But as a Western woman you would have privileges that a Korean woman right. Not exactly. So as a long life that would not be for you or any Western you know now does the Korean wife then lead such a cloistered life. I mean as you know expression of any kind she confined just to domesticity. Yes yes really Shias now. Well I can qualify that in traditional Korea a wife even of a wrist Craddock family might run a small wine shop. The coffee houses you saw and this is an institution. Everybody goes to the coffee house business is conducted in the coffee house. They are almost always run by women generally married women and then of course among young people. Professions are opening up. The girls might work in the banks or a few jobs but with the expectation that they will marry eventually and become an insider and then retreat now
I thought I read some time ago that a group of more enterprising Korean wives got together and decided that they were tired of this kind of life and tired of the outside woman who entertained their husbands and that they wanted to play an active role in their husbands lives. One thing about into that movement though I did not in any big way I think this is not really keeping women down I think is just something that is accepted because when I would raise questions about it I was sort of looked at as the odd one. Yes there it would seem so as I wanted to you know I would raise questions of jealousy because it's something we are so guilty of in the West women being jealous it's one of those terrible characteristics that we have. This is just unheard of. Women are not supposed to be jealous. Women are used to gossip. I don't know if it is unheard of maybe it's not publicized. I think a woman is the woman she's in love is apt to be upset if her husband is paying attention to someone else. She can't
show it yet that doesn't mean she doesn't feel it. No. Yes. A final question if you could add briefly to the people who seem to like any one country better than the other. Do they still dislike the Japanese. Or do they perhaps prefer the Americans who they seem to feel closest to outside their own country. Oh I would assume America. This isn't talked about particularly but I think it's I call it sort of Americanization of practically everybody partly because you see we still have forces there when Miss is gone I enjoyed so much this conversation with you and I know that our audience has. And I'd like to thank you for being here and to say that our guest Mrs. bonny Crown is the director of the Asian literature program of the Asia Society and this is Lee Graham saying goodbye and with a reminder that although East is East and West is West we do think the time has come for the twain to meet.
That concludes tonight's edition of the Asia Society presents with Lee Graham. This series comes to you through the cooperation of the Asia Society. If you would like to comment on tonight's program or would like further information about the society and how you can participate in its many interesting activities please write to Mrs. Graham at WNYC New York City 100 0 7 and make a note to join us again next week at this time for another edition of the Asia Society presents. This program was distributed by the national educational radio network.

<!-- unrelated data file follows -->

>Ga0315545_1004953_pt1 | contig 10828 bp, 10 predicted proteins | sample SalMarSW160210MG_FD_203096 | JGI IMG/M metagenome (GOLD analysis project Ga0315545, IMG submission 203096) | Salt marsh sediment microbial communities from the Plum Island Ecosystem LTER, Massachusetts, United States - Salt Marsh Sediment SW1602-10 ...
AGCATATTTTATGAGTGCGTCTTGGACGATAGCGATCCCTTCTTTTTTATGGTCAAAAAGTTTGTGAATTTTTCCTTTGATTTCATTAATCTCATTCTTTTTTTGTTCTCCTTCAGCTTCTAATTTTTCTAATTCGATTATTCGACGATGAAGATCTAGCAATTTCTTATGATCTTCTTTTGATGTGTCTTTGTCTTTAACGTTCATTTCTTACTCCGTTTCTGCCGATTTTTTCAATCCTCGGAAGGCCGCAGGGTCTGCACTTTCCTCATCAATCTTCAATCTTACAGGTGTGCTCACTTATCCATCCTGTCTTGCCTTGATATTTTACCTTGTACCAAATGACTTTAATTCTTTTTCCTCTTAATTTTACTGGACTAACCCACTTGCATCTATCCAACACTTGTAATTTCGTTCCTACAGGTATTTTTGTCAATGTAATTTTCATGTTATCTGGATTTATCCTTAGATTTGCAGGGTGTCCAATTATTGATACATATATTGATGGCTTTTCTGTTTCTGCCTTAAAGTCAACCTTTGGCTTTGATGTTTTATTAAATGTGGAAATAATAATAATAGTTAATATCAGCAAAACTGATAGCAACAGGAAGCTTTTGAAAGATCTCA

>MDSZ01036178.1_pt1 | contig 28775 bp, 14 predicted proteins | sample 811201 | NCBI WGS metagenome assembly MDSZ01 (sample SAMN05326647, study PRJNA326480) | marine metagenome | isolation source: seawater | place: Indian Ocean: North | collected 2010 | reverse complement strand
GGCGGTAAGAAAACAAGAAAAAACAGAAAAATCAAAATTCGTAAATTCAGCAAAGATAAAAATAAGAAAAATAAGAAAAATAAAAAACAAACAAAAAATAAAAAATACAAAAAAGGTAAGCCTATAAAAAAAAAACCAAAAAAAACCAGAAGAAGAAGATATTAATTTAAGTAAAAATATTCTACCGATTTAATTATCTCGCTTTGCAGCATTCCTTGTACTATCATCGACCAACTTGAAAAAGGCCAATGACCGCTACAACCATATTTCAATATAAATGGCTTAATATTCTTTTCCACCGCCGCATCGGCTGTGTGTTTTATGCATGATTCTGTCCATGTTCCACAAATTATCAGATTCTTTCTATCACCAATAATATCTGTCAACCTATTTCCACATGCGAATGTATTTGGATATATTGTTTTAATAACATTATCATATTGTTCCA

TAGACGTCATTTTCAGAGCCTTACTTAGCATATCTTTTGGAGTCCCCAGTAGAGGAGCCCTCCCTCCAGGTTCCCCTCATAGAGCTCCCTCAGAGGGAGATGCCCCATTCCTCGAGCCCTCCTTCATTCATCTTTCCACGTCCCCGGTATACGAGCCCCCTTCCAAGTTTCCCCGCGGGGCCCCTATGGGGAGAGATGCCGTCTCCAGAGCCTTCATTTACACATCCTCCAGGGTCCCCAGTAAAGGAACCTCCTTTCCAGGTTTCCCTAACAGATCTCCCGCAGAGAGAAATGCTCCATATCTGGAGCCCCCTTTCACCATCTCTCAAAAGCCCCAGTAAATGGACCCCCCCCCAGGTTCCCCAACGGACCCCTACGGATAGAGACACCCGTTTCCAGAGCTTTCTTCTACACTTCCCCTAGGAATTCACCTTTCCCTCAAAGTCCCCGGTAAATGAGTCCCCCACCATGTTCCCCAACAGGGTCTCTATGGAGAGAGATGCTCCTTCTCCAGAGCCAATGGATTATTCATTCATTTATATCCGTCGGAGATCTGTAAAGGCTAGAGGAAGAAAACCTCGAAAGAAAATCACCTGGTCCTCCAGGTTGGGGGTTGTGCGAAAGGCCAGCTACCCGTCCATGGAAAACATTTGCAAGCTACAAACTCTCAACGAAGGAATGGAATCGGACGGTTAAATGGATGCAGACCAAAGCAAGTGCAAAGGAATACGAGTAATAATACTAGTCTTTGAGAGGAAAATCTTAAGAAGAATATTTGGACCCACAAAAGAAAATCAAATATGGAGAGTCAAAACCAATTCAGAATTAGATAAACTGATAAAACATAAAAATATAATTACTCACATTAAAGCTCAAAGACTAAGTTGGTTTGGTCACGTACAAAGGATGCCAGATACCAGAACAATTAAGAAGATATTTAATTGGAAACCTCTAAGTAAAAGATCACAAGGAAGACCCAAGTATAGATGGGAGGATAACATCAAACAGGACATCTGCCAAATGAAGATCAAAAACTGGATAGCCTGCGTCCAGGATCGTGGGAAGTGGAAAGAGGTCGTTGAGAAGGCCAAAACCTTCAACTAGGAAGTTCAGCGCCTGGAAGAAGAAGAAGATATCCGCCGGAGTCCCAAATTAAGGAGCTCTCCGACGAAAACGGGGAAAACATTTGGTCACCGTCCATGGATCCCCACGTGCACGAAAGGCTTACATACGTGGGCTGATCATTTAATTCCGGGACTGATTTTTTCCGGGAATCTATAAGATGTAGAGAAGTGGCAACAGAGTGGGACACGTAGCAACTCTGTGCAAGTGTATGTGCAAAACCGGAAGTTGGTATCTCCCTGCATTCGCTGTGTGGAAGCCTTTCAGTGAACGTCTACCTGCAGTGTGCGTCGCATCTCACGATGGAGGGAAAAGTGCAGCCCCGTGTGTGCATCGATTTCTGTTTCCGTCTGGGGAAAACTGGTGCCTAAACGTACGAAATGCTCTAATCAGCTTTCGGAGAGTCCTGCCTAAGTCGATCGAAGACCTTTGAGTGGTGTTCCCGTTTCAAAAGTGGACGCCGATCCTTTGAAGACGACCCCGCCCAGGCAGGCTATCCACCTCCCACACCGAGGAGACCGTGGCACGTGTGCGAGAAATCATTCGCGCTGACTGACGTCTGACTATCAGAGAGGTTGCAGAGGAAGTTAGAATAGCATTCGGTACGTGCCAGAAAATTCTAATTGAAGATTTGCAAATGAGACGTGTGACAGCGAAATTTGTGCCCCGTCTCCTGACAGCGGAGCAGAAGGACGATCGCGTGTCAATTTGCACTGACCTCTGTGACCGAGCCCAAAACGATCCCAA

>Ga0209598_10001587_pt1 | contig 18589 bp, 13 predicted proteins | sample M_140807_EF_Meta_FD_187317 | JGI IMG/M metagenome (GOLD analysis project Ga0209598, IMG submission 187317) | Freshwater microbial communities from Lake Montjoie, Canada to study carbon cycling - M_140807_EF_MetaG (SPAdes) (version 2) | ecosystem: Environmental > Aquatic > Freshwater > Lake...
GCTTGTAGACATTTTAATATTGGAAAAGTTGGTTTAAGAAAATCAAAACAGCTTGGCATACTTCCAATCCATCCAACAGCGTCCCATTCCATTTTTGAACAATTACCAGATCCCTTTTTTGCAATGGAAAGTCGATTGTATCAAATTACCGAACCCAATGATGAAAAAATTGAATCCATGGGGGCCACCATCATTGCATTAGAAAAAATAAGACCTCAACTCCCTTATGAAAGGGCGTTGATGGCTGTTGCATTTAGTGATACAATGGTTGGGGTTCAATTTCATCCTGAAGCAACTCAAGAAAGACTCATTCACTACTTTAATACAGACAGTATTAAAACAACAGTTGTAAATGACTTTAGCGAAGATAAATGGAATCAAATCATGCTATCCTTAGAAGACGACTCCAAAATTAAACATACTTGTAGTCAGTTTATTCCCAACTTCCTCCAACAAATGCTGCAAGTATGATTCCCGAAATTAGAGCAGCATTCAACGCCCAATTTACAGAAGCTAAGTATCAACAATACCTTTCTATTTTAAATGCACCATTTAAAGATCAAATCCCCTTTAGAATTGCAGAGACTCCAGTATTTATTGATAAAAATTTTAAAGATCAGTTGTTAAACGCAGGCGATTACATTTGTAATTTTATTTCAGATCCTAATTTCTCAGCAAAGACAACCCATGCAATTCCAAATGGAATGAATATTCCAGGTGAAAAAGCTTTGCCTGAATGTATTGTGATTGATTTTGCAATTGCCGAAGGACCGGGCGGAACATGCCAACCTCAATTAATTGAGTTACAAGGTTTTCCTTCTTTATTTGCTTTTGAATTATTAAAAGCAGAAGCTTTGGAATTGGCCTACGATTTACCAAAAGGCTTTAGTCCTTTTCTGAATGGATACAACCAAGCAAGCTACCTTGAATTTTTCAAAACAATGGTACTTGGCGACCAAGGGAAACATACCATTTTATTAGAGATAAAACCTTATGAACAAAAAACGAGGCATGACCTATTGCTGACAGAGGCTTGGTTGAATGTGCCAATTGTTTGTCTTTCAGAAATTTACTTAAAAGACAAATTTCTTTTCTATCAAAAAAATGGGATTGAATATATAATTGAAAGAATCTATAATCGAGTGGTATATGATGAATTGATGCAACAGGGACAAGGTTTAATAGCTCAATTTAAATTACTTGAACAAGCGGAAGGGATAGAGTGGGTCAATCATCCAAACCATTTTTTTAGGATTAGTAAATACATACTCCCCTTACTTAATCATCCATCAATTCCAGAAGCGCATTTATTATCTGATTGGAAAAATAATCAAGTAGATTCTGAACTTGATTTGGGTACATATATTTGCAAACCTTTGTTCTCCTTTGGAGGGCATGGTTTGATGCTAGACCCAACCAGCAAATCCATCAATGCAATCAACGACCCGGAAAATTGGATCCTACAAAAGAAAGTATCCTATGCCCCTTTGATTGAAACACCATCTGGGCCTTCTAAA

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Series
Asia Society presents
Episode Number
20
Producing Organization
WNYC
Contributing Organization
University of Maryland (College Park, Maryland)
AAPB ID
cpb-aacip/500-1r6n3s02
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Description
Series Description
Asia Society presents is a series of programs from WNYC and The Asia Society. Through interviews with experts on Asian affairs, the series attempts to strengthen listeners understanding of Asian people and ideas. Episodes focus on specific countries and political, cultural, and historical topics.
Genres
Talk Show
Topics
Education
Global Affairs
Race and Ethnicity
Media type
Sound
Duration
00:25:23
Credits
Host: Graham, Leigh
Producing Organization: WNYC
AAPB Contributor Holdings
University of Maryland
Identifier: 69-6-20 (National Association of Educational Broadcasters)
Format: 1/4 inch audio tape
Duration: 00:24:47
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Citations
Chicago: “Asia Society presents; 20,” University of Maryland, American Archive of Public Broadcasting (GBH and the Library of Congress), Boston, MA and Washington, DC, accessed June 16, 2024, http://americanarchive.org/catalog/cpb-aacip-500-1r6n3s02.
MLA: “Asia Society presents; 20.” University of Maryland, American Archive of Public Broadcasting (GBH and the Library of Congress), Boston, MA and Washington, DC. Web. June 16, 2024. <http://americanarchive.org/catalog/cpb-aacip-500-1r6n3s02>.
APA: Asia Society presents; 20. Boston, MA: University of Maryland, American Archive of Public Broadcasting (GBH and the Library of Congress), Boston, MA and Washington, DC. Retrieved from http://americanarchive.org/catalog/cpb-aacip-500-1r6n3s02